And so, to me, the concept of The World Is a Battlefield actually is not something I thought up; it’s a doctrine, actually, a military doctrine called "Operational Preparation of the Battlespace," which views the world as a battlefield. And what it says is that if there are countries where you predict, where the military predicts that conflicts are likely or that war is a possibility, you can forward deploy troops to those countries to prepare the battlefield. And under both Bush and Obama, the world has been declared the battlefield. You know, the Authorization for the Use of Military Force that was passed after 9/11 is technically the law that President Obama and his administration point to when they say they have a right to drone strike in Yemen, because these people are connected to the 9/11 attacks. But in reality, one of the enduring legacies of the Obama presidency is going to be that he solidified this Cheneyesque view of the U.S. government, which says that when it comes to foreign policy, that the executive branch is effectively a dictatorship and that Congress only has a minimal role to play in oversight. I mean, Cheney didn’t want Congress to have any role in it. Obama’s administration plays this game with Congress: Certain people can go into the padded room and look at this one document, but, oh, not this other document, and you’re not allowed to bring in a utensil to write with, and you can’t ever tell anyone what you said. That’s congressional oversight on our assassination program. But they have doubled down on this all-powerful executive branch perspective. And that’s why we see this stuff expanding.
AMY GOODMAN: What about this kill list and the elevation of John Brennan, who worked with President Obama in the Oval Office? And how much do you understand about what does take place around defining who will die—
JEREMY SCAHILL: Right.
AMY GOODMAN: —and who will live?
JEREMY SCAHILL: Yeah, I mean, you know, we now know that there’s these things that are called Terror Tuesdays, where they look at rosters of potential targets and present them to the president. And the president, my understanding, is very, very involved with plucking names off and deciding who stays on. And, you know, you have a working group that is—that’s essentially focused around the clock on figuring out who to kill next around the world. And what’s—what I think is really both disturbing and interesting is that there are multiple—I know that there are at least three separate sets of kill lists. There’s the kill list that the CIA has, and then there’s the Joint Special Operations Command, and then there’s another National Security Council list that contains certain high-value individuals that the U.S. wants taken out. And so, in a country like Yemen, you have both the CIA and JSOC conducting operations. In Pakistan, that’s been true for a very long time. In Somalia, JSOC has conducted operations on the ground, the CIA has done drone strikes, and JSOC has also come in by helicopter and launched missiles at people.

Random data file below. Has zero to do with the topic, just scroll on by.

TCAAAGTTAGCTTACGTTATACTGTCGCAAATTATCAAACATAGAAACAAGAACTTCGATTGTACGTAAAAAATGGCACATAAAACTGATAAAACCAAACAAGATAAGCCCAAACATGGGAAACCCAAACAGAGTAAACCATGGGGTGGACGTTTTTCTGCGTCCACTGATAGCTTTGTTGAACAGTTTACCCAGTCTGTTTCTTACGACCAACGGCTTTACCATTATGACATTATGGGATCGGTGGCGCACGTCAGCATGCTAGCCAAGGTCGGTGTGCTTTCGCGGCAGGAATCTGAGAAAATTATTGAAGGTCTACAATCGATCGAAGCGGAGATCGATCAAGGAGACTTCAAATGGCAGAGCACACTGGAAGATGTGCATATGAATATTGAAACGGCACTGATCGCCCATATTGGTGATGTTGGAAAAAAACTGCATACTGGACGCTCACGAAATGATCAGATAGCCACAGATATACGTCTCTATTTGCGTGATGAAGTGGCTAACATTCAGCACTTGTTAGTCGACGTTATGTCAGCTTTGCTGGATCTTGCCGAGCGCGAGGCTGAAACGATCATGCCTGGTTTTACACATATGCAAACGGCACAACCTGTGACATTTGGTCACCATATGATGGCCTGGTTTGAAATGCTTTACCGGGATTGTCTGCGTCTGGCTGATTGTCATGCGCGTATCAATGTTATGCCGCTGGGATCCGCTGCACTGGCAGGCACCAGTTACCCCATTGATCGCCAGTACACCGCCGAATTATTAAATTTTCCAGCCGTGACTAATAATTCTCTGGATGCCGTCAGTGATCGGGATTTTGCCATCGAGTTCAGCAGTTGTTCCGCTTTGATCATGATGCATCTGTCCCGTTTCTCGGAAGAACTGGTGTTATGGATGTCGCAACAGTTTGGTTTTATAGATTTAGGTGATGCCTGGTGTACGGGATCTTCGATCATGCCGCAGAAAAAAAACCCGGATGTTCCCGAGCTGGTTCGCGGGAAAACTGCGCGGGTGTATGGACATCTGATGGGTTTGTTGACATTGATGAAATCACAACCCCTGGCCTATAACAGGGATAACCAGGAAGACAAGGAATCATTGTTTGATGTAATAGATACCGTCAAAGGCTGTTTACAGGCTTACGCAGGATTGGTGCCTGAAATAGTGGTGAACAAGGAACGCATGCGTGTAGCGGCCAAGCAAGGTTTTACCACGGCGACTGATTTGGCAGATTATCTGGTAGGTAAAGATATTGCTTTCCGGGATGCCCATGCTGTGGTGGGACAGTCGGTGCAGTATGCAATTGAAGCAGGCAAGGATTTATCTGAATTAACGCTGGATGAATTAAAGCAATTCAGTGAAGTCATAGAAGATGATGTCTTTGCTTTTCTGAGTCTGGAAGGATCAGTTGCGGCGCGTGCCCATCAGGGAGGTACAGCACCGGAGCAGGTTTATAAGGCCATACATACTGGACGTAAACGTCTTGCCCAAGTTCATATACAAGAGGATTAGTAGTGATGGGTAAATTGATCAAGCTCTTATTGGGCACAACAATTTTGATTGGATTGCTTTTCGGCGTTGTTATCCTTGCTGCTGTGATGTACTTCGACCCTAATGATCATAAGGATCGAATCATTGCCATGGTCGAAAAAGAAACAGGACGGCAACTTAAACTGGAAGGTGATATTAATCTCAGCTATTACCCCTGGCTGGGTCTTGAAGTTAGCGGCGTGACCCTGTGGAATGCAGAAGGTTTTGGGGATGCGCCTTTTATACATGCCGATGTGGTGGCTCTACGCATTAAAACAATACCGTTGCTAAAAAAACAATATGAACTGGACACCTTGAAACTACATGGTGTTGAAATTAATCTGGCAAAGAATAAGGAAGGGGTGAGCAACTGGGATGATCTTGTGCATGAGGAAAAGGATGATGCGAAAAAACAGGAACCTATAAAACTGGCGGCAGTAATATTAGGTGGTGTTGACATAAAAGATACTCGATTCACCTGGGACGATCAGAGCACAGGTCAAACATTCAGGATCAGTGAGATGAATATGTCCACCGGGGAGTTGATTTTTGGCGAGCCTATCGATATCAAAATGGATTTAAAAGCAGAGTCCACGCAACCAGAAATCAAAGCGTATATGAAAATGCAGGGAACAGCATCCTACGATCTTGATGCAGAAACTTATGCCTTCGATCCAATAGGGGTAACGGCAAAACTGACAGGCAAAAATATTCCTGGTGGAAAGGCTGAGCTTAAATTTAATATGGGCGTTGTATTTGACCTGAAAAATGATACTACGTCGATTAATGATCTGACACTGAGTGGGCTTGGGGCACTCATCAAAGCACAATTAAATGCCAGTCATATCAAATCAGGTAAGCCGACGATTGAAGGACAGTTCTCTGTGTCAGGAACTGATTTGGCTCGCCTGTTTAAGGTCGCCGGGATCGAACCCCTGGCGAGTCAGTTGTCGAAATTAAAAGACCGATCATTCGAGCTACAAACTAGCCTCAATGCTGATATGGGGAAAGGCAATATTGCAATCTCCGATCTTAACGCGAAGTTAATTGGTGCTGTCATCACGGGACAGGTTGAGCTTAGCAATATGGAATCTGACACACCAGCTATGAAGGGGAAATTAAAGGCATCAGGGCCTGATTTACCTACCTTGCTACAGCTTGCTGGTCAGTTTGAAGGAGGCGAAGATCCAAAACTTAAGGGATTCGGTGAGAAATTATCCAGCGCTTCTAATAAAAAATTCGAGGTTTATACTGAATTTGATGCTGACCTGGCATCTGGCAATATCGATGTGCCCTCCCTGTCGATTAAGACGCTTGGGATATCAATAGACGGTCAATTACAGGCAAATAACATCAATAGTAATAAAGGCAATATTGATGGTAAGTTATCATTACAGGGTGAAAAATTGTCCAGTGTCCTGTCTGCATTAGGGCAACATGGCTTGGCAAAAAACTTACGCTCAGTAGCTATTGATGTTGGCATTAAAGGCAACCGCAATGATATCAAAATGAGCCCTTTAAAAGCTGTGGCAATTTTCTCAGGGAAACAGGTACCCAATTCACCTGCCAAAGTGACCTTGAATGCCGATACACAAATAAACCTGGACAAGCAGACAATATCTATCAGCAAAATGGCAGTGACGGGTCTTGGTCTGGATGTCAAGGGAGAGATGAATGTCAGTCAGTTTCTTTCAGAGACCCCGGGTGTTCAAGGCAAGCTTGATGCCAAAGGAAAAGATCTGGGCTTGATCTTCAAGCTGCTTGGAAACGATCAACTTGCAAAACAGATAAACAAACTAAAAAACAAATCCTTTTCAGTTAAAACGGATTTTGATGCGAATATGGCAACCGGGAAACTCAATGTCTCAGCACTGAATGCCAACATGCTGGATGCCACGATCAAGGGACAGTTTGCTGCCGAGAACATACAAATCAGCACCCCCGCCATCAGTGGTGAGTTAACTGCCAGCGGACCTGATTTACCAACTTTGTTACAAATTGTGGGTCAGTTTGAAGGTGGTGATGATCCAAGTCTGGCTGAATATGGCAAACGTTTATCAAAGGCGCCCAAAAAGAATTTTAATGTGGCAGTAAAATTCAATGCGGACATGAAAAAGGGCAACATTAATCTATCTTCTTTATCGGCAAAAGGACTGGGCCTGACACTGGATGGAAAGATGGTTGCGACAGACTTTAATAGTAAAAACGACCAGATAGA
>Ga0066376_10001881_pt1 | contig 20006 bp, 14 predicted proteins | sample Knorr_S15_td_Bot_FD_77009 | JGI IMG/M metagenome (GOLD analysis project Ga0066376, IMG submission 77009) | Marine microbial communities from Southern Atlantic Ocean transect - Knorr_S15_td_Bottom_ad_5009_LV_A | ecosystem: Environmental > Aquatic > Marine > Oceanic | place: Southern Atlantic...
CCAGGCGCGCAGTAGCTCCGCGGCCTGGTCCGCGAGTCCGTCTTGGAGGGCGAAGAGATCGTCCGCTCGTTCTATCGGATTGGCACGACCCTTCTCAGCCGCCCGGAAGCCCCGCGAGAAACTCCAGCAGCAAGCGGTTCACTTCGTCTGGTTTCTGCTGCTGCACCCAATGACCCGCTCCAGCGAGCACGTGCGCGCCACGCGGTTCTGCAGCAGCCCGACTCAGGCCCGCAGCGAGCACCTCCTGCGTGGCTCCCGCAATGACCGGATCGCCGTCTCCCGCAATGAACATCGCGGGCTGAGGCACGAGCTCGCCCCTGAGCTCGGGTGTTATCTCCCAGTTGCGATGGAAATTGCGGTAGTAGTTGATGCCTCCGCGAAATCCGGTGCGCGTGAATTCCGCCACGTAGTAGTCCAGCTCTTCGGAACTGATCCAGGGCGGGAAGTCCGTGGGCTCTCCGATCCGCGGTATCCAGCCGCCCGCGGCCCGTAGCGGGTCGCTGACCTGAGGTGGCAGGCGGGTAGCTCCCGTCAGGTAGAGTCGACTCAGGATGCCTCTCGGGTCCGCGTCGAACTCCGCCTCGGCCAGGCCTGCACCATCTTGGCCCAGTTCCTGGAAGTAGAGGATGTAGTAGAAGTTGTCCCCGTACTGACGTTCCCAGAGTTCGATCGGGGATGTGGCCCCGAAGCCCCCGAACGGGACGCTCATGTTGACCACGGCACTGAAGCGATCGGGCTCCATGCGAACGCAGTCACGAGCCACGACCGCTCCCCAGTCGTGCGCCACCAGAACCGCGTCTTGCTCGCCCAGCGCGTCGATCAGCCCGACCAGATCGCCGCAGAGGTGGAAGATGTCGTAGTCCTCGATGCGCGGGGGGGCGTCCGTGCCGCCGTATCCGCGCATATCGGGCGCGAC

AMY GOODMAN: Of course, JSOC is extolled because of the killing of Osama bin Laden. It was, what, SEAL Team 6. And where did they get SEAL Team 6, that name?
JEREMY SCAHILL: Right, and Disney tried to trademark the name SEAL Team 6 after the killing of Osama bin Laden, and then they lost that battle.
I mean, really, the story of JSOC is in many ways the story of Admiral William McRaven, who I think is one of most powerful military figures in—certainly in modern U.S. history. But McRaven was an original member of SEAL Team 6, which, you know, now is known as the Naval Warfare Development Group, DEVGRU, for short, D-E-V-G-R-U. He was an original member of SEAL Team 6, and at the time there were, I think, only two SEAL teams, but they decided to call it SEAL Team 6 as sort of to throw the Russians off, so that—it was Cold War politics. They wanted the Soviet Union to believe that there were more teams of these elite SEALs than there were. And, you know, SEAL Team 6 is probably the most elite unit that’s ever been trained and brought up in the U.S. military. And for much of its lifetime, since it was created in the early 1980s, SEAL Team 6 has operated discreetly in missions, like the one that killed Osama bin Laden, that never make it into the newspaper, very active in Central and Latin America, in Africa and elsewhere.
And so, McRaven was an original member of SEAL Team 6 and would have been one of the people forward deploying to Afghanistan very early on after 9/11, except that a few weeeks before the September 11th attacks, McRaven had injured his back in a parachuting accident and couldn’t deploy to Afghanistan. So instead, McRaven was tapped by General Wayne Downing—this is very early on after 9/11—to come in and advise the National Security Council, which is basically the president and the secretary of defense and then there’s staffers on the National Security Council, but to be at the center of developing the policy for how the U.S. would hunt down those responsible for 9/11. So, McRaven, because of this back injury, is right there in the front row in the White House and helped to shape the policy that he would later implement as the commander of JSOC.